The ESG Risk Atlas
May. 13 2019 — To calibrate the relative ranking of sectors, we use our environmental, social, and governance (ESG) Risk Atlas (see "The ESG Risk Atlas: Sector And Regional Rationales And Scores," published May 13, 2019). The Risk Atlas provides a relative ranking of industries in terms of exposure to environmental and social risks (and opportunities). The sector risk atlas charts (shown below) combine each sector's exposure to environmental and social risks, scoring it on a scale of 1 to 6. A score closer to 1 represents a relatively low exposure, while 6 indicates a high sectorwide exposure to environmental and social risk factors (for details see the Appendix). This report card expands further on the Risk Atlas sector analysis by focusing on the credit-specific impacts, which in turn forms the basis for analyzing the exposures and opportunities of individual companies in the sector.
Environmental Exposure (Risk Atlas: 2)
We view the environmental risks to electric utility networks as generally less important credit drivers because we assess the sector based on its infrastructure rather than emissions. However, recent and more frequent physical climate change events (e.g. wildfires, storms, hurricanes, and tornadoes) have, in our view, increased the environmental risks to some networks where the regulatory construct is insufficient. For example, California's recent catastrophic wildfires have pressured the credit quality of its utilities because the regulatory construct doesn't account for the consistent and timely recovery of wildfire costs. This contrasts to Florida, where its utilities have proactively implemented storm-hardening measures and have helped implement a regulatory construct that is well equipped to deal with the timely recovery of it catastrophic hurricane costs.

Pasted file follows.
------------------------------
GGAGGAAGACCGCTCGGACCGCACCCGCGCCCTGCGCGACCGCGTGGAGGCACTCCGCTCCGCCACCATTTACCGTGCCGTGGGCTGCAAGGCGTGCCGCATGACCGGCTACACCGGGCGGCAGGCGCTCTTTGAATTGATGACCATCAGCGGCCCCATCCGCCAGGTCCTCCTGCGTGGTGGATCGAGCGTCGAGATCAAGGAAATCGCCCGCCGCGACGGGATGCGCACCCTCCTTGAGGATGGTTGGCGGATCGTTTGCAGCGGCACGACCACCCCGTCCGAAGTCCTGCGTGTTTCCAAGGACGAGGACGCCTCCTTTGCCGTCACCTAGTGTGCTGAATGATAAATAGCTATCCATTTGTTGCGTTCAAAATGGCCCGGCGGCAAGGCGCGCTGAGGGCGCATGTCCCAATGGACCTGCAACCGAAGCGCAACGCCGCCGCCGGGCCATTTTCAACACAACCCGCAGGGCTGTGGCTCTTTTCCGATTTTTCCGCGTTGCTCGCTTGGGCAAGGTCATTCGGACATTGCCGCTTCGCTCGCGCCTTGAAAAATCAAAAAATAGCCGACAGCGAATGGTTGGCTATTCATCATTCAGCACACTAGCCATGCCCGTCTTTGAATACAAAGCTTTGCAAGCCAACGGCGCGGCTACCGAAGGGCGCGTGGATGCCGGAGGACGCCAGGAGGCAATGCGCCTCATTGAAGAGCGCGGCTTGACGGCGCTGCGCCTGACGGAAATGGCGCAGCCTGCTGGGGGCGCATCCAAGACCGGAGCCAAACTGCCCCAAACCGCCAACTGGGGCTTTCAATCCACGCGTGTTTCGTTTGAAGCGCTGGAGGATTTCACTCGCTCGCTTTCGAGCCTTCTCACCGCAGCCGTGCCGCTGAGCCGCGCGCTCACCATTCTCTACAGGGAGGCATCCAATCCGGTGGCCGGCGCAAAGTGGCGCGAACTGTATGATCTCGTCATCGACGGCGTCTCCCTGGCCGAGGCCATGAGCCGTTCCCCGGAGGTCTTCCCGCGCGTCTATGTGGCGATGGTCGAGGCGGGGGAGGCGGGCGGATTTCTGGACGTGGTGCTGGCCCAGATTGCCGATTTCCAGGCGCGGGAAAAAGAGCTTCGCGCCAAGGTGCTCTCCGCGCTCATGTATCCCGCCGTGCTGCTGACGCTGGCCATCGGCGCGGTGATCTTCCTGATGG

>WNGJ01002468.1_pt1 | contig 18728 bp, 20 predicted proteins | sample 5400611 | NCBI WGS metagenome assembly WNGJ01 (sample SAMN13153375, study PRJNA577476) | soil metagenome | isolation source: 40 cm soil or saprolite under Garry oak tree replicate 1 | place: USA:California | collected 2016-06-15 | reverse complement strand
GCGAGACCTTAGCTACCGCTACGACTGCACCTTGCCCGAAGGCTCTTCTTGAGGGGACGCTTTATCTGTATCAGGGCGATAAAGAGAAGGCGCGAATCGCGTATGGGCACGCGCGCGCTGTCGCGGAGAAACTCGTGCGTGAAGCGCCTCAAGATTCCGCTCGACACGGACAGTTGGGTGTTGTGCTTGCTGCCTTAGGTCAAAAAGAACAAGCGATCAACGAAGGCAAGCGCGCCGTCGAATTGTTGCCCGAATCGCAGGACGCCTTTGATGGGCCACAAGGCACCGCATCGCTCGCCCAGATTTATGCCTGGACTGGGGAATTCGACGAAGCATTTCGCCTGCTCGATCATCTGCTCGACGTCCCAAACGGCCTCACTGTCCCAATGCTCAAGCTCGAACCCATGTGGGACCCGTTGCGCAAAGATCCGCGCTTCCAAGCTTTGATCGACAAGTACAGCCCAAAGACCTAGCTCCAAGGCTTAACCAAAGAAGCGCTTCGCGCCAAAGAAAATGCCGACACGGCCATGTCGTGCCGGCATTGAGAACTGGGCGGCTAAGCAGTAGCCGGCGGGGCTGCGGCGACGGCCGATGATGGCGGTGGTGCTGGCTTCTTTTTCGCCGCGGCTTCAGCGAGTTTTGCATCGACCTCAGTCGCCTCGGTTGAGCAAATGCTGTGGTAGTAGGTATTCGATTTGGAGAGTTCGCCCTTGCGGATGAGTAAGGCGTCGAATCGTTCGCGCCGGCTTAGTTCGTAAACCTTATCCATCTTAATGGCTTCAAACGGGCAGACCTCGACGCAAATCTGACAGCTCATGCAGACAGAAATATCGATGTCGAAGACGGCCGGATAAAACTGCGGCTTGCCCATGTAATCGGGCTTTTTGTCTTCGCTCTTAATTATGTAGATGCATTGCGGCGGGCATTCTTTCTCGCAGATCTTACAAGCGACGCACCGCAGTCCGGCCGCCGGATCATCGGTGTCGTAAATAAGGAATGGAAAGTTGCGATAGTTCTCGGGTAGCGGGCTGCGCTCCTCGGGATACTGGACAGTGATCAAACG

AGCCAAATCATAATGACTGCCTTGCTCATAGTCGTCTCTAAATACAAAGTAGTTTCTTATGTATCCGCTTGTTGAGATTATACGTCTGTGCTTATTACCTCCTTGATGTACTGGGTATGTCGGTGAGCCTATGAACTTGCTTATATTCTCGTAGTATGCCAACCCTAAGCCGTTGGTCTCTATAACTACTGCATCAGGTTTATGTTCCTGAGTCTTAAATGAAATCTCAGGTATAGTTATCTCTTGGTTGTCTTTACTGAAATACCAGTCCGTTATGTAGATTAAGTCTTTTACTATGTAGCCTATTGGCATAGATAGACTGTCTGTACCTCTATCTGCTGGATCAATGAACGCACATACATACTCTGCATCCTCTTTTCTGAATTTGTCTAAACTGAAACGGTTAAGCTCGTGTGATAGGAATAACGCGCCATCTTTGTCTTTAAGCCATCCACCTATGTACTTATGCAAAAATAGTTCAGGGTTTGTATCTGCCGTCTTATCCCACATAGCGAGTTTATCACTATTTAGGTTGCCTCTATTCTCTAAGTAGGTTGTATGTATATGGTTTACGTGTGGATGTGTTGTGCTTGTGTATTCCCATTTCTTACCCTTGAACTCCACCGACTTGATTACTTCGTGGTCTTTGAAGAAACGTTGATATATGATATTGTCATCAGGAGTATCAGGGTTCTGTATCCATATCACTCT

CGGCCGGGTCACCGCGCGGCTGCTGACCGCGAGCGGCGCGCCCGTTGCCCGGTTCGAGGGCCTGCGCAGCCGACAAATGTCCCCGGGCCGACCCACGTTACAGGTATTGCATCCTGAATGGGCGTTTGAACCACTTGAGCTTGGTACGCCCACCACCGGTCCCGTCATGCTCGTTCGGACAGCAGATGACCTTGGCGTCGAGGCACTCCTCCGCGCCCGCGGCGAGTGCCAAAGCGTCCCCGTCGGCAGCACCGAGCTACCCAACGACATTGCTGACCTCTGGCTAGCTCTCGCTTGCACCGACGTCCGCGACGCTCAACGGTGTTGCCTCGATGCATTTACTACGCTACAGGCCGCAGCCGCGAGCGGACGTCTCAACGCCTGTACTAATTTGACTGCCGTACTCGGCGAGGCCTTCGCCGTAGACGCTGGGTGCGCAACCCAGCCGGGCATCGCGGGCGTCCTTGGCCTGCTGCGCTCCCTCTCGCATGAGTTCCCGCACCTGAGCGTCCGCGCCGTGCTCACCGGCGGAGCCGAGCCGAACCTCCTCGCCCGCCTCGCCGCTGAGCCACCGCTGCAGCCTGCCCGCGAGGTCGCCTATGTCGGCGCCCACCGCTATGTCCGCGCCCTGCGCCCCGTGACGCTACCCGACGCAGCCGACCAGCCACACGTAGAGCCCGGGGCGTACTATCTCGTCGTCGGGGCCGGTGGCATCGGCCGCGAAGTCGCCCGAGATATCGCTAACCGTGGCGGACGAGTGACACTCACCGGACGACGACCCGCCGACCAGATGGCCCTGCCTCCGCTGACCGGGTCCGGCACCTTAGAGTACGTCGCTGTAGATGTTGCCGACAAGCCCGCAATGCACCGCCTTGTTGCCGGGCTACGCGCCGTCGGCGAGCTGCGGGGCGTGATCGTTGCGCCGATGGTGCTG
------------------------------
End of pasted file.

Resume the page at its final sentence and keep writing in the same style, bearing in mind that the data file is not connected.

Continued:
For natural gas networks, gas explosions and leaks that emit greenhouse gases (GHGs) can affect biodiversity. For water networks, environmental risks center on clean water, water usage (i.e. spills and losses), and drought conditions that could affect water supply. Of the three, we believe water networks have the least exposure to environmental risks in our credit rating analysis.
Social Exposure (Risk Atlas: 4)
Amid the energy transition and decarbonization of the economy, regulated networks face multiple challenges as deliverers of power, including socially. These companies play an important role within their communities because they provide an essential service that must remain affordable and reliable (including no blackouts), are typically large local employers that sometimes have unionized staff, and often significantly contribute to the local property tax base. Regulators have been increasingly focusing on affordability, and we believe this could translate into further remuneration pressure for regulated networks, especially in countries where energy bills are already high.
Utility networks are also subject to increasing scrutiny from regulators and from governments. A network must maintain high quality standards at an affordable cost for customers--higher costs or a system disruption could trigger local criticism or political pressures.
Finally, as part of the energy transition, we believe large and cross-regional electricity network operators face significant operational challenges, including the growing role of intermittent electricity from renewables, the phase-out of base load capacity, distributed generation, and the electrification of transportation (charging stations). Grid management is thus becoming increasingly complex, with greater reliance on artificial intelligence and wider digitalization of operations.
Governance risk is best assessed on an independent company-by-company basis. One specific sector-related governance complexity is the importance of oversight and focus on sustainability, requiring interactions with various stakeholders, notably regulators.